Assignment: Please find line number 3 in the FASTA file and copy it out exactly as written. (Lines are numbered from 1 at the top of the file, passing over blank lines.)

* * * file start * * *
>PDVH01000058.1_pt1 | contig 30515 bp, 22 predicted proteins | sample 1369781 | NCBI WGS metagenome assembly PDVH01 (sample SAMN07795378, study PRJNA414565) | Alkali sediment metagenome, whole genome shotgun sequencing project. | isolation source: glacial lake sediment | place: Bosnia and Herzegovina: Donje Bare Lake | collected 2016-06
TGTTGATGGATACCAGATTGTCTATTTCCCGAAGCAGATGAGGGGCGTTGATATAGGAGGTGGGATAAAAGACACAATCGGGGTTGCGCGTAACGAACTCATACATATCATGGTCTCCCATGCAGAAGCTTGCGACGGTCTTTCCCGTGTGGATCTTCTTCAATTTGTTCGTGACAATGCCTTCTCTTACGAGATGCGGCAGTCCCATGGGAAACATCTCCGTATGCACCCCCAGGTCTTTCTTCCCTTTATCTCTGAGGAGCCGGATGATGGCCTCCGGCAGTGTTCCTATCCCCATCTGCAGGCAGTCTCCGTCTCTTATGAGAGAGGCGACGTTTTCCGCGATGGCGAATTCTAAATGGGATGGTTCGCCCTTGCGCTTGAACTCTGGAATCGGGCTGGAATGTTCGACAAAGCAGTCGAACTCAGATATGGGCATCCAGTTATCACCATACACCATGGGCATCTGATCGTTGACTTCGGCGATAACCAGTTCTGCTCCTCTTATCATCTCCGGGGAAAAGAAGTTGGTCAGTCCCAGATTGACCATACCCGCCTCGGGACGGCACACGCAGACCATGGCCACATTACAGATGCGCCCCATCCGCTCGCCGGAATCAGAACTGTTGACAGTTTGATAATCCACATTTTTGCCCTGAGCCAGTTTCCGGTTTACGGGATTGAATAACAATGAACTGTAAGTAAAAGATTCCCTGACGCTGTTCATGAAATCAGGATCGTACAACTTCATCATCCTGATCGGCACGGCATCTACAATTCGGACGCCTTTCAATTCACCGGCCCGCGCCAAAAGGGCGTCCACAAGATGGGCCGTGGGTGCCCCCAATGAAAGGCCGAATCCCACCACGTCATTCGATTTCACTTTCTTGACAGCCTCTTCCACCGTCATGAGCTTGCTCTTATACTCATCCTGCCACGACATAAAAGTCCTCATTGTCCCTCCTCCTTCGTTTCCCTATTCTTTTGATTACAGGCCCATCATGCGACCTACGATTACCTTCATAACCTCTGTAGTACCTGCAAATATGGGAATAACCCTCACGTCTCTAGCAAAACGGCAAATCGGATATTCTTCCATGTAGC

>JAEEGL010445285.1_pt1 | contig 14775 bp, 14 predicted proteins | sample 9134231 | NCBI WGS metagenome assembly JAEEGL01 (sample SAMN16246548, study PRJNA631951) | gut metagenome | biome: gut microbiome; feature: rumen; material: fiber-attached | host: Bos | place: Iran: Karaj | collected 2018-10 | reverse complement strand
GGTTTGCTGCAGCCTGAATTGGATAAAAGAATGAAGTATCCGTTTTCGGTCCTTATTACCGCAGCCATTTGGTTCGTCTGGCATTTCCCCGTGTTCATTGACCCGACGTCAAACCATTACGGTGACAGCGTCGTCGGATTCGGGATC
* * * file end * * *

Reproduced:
>JAEEGL010445285.1_pt1 | contig 14775 bp, 14 predicted proteins | sample 9134231 | NCBI WGS metagenome assembly JAEEGL01 (sample SAMN16246548, study PRJNA631951) | gut metagenome | biome: gut microbiome; feature: rumen; material: fiber-attached | host: Bos | place: Iran: Karaj | collected 2018-10 | reverse complement strand